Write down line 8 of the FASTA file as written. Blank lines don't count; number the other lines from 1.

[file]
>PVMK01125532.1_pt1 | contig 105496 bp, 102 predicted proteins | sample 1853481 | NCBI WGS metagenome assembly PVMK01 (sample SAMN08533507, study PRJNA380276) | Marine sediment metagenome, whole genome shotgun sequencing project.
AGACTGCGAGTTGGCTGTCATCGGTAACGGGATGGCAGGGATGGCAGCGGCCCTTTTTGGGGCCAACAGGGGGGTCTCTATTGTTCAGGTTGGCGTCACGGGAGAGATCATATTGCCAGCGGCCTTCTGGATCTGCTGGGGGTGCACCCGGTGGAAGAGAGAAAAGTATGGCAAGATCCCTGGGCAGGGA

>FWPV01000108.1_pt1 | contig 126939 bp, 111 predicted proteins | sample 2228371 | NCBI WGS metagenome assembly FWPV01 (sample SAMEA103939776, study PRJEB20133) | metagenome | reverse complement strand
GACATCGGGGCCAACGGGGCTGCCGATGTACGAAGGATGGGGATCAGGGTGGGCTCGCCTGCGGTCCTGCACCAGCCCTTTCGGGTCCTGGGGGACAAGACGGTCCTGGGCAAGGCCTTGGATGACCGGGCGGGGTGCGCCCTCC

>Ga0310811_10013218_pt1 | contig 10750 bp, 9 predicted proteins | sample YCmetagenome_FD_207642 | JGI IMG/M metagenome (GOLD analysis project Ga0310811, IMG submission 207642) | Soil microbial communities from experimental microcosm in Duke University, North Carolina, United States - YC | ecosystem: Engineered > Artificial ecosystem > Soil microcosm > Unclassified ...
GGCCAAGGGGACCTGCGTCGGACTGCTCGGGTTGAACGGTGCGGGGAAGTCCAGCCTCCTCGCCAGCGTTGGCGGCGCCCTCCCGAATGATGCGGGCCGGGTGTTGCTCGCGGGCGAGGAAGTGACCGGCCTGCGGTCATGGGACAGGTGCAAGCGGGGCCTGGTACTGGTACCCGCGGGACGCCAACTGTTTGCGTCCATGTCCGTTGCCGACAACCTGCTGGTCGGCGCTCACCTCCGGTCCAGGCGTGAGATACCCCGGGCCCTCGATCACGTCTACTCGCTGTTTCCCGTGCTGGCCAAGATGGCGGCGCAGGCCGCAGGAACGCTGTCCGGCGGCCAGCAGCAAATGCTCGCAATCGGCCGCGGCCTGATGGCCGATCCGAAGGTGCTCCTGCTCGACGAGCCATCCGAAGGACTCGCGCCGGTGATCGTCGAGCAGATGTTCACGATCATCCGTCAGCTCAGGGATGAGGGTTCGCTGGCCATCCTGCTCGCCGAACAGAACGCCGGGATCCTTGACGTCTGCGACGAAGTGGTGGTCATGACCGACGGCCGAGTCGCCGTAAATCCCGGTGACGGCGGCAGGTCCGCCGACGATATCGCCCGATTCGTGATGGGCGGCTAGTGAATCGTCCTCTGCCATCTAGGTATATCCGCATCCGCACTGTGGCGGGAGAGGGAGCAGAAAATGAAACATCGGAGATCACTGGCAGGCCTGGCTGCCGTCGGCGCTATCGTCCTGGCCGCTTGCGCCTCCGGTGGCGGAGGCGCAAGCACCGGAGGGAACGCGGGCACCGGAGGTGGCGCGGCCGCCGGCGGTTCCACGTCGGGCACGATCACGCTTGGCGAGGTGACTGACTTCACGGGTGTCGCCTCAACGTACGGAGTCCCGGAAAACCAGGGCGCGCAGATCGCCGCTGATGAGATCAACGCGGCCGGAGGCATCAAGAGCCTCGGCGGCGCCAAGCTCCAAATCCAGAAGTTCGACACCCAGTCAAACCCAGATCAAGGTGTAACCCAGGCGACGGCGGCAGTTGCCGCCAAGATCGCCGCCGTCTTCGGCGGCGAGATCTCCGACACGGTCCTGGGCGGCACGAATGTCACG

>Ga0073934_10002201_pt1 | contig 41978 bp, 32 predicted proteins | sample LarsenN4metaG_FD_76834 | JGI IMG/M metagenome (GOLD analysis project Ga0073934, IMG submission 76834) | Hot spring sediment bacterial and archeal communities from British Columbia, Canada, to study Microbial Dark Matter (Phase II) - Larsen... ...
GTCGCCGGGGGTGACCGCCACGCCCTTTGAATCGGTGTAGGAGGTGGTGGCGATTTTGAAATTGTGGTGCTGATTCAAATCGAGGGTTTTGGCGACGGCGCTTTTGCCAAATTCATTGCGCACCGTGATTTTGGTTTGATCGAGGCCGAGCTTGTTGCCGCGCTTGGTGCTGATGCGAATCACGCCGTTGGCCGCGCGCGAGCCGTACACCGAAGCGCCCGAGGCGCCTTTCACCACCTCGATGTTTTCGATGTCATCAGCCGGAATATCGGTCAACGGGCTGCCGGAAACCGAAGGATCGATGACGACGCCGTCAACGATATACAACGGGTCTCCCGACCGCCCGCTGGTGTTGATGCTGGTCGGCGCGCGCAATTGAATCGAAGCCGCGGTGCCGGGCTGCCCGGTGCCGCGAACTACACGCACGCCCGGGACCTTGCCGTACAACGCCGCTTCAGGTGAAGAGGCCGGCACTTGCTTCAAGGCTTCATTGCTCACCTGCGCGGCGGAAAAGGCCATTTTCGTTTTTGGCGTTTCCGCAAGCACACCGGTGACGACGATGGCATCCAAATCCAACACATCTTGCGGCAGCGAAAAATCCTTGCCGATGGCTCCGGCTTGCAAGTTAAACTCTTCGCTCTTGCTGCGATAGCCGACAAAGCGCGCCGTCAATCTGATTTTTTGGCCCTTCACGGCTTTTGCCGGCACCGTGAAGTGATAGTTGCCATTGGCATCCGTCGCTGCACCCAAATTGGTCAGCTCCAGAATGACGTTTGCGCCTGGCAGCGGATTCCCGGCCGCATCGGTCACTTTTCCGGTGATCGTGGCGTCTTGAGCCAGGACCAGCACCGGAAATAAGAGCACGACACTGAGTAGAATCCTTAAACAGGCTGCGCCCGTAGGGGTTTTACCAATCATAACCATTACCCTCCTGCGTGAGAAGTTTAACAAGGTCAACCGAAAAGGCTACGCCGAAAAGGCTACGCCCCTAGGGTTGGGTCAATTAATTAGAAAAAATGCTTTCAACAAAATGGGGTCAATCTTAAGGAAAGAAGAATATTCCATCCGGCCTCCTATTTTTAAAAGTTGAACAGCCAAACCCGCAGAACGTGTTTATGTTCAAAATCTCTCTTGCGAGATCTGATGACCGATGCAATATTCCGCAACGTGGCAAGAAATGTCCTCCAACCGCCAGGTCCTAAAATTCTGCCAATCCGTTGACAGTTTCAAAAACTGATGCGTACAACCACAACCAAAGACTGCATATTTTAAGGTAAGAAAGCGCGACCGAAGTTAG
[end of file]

GTCGCCGGGGGTGACCGCCACGCCCTTTGAATCGGTGTAGGAGGTGGTGGCGATTTTGAAATTGTGGTGCTGATTCAAATCGAGGGTTTTGGCGACGGCGCTTTTGCCAAATTCATTGCGCACCGTGATTTTGGTTTGATCGAGGCCGAGCTTGTTGCCGCGCTTGGTGCTGATGCGAATCACGCCGTTGGCCGCGCGCGAGCCGTACACCGAAGCGCCCGAGGCGCCTTTCACCACCTCGATGTTTTCGATGTCATCAGCCGGAATATCGGTCAACGGGCTGCCGGAAACCGAAGGATCGATGACGACGCCGTCAACGATATACAACGGGTCTCCCGACCGCCCGCTGGTGTTGATGCTGGTCGGCGCGCGCAATTGAATCGAAGCCGCGGTGCCGGGCTGCCCGGTGCCGCGAACTACACGCACGCCCGGGACCTTGCCGTACAACGCCGCTTCAGGTGAAGAGGCCGGCACTTGCTTCAAGGCTTCATTGCTCACCTGCGCGGCGGAAAAGGCCATTTTCGTTTTTGGCGTTTCCGCAAGCACACCGGTGACGACGATGGCATCCAAATCCAACACATCTTGCGGCAGCGAAAAATCCTTGCCGATGGCTCCGGCTTGCAAGTTAAACTCTTCGCTCTTGCTGCGATAGCCGACAAAGCGCGCCGTCAATCTGATTTTTTGGCCCTTCACGGCTTTTGCCGGCACCGTGAAGTGATAGTTGCCATTGGCATCCGTCGCTGCACCCAAATTGGTCAGCTCCAGAATGACGTTTGCGCCTGGCAGCGGATTCCCGGCCGCATCGGTCACTTTTCCGGTGATCGTGGCGTCTTGAGCCAGGACCAGCACCGGAAATAAGAGCACGACACTGAGTAGAATCCTTAAACAGGCTGCGCCCGTAGGGGTTTTACCAATCATAACCATTACCCTCCTGCGTGAGAAGTTTAACAAGGTCAACCGAAAAGGCTACGCCGAAAAGGCTACGCCCCTAGGGTTGGGTCAATTAATTAGAAAAAATGCTTTCAACAAAATGGGGTCAATCTTAAGGAAAGAAGAATATTCCATCCGGCCTCCTATTTTTAAAAGTTGAACAGCCAAACCCGCAGAACGTGTTTATGTTCAAAATCTCTCTTGCGAGATCTGATGACCGATGCAATATTCCGCAACGTGGCAAGAAATGTCCTCCAACCGCCAGGTCCTAAAATTCTGCCAATCCGTTGACAGTTTCAAAAACTGATGCGTACAACCACAACCAAAGACTGCATATTTTAAGGTAAGAAAGCGCGACCGAAGTTAG